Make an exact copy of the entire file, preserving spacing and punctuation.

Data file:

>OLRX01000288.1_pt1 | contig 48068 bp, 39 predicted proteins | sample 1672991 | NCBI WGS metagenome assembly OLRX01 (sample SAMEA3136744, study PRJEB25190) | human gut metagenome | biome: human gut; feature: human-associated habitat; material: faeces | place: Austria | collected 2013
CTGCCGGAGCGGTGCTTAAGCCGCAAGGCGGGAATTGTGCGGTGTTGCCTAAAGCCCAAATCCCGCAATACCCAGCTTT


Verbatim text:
>OLRX01000288.1_pt1 | contig 48068 bp, 39 predicted proteins | sample 1672991 | NCBI WGS metagenome assembly OLRX01 (sample SAMEA3136744, study PRJEB25190) | human gut metagenome | biome: human gut; feature: human-associated habitat; material: faeces | place: Austria | collected 2013
CTGCCGGAGCGGTGCTTAAGCCGCAAGGCGGGAATTGTGCGGTGTTGCCTAAAGCCCAAATCCCGCAATACCCAGCTTT